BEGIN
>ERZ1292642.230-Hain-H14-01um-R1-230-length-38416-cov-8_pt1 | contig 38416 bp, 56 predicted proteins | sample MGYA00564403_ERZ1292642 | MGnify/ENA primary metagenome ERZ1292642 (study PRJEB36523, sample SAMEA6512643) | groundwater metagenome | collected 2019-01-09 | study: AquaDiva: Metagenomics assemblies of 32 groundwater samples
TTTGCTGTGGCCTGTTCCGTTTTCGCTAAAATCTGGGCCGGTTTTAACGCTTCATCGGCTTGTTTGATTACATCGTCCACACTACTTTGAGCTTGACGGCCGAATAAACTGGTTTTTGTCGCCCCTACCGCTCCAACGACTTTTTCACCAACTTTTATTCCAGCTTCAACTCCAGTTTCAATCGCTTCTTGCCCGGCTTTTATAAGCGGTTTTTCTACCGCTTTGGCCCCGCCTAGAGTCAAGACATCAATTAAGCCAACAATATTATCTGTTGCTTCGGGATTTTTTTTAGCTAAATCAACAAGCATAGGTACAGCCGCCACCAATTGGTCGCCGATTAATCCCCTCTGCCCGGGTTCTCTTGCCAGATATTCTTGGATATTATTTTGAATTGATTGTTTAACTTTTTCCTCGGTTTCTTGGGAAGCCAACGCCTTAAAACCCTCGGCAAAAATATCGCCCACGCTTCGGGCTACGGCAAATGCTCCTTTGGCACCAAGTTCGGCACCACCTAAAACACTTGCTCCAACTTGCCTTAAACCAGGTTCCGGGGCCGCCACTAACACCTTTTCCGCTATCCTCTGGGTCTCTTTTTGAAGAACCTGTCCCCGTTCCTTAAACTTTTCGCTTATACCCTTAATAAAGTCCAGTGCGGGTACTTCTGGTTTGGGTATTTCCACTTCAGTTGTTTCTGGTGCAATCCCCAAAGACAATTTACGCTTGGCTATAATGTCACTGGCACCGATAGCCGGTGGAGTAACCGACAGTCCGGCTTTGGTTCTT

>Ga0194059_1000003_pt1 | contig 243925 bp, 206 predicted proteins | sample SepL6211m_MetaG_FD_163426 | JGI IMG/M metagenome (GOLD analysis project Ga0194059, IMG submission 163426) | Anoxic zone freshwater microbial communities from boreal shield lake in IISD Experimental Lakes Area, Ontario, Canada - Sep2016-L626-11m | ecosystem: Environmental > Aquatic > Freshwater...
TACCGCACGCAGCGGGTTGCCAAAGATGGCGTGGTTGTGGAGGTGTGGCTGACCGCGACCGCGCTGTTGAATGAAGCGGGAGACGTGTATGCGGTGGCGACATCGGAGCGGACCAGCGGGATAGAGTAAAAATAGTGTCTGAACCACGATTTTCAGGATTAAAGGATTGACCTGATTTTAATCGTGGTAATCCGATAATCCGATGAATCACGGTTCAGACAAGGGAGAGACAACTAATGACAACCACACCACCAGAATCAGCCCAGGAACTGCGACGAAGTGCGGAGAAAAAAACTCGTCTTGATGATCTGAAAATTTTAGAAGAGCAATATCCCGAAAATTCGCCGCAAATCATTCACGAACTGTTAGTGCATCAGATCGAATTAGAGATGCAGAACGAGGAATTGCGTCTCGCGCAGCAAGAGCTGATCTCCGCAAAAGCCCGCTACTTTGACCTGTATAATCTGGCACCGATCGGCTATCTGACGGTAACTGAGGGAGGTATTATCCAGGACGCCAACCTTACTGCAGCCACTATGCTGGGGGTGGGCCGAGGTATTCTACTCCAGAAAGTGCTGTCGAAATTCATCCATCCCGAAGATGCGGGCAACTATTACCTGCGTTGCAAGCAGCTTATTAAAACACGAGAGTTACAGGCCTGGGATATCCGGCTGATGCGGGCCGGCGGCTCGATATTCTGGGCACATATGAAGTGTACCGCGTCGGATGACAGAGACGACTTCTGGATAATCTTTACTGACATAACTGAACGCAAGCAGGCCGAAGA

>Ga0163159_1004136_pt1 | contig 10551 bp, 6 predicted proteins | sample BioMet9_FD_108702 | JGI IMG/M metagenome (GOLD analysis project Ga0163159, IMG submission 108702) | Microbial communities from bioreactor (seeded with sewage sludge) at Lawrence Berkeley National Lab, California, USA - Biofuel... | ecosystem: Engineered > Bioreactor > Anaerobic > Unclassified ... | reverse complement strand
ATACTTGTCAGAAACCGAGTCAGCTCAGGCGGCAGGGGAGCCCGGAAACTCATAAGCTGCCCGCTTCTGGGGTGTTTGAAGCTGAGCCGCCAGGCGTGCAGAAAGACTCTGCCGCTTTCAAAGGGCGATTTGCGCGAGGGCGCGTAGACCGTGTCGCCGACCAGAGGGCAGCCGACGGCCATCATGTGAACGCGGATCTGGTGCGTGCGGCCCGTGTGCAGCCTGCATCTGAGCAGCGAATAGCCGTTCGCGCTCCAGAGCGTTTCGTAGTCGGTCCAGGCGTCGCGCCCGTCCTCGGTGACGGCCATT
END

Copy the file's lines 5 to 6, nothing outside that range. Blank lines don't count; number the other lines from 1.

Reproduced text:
>Ga0163159_1004136_pt1 | contig 10551 bp, 6 predicted proteins | sample BioMet9_FD_108702 | JGI IMG/M metagenome (GOLD analysis project Ga0163159, IMG submission 108702) | Microbial communities from bioreactor (seeded with sewage sludge) at Lawrence Berkeley National Lab, California, USA - Biofuel... | ecosystem: Engineered > Bioreactor > Anaerobic > Unclassified ... | reverse complement strand
ATACTTGTCAGAAACCGAGTCAGCTCAGGCGGCAGGGGAGCCCGGAAACTCATAAGCTGCCCGCTTCTGGGGTGTTTGAAGCTGAGCCGCCAGGCGTGCAGAAAGACTCTGCCGCTTTCAAAGGGCGATTTGCGCGAGGGCGCGTAGACCGTGTCGCCGACCAGAGGGCAGCCGACGGCCATCATGTGAACGCGGATCTGGTGCGTGCGGCCCGTGTGCAGCCTGCATCTGAGCAGCGAATAGCCGTTCGCGCTCCAGAGCGTTTCGTAGTCGGTCCAGGCGTCGCGCCCGTCCTCGGTGACGGCCATT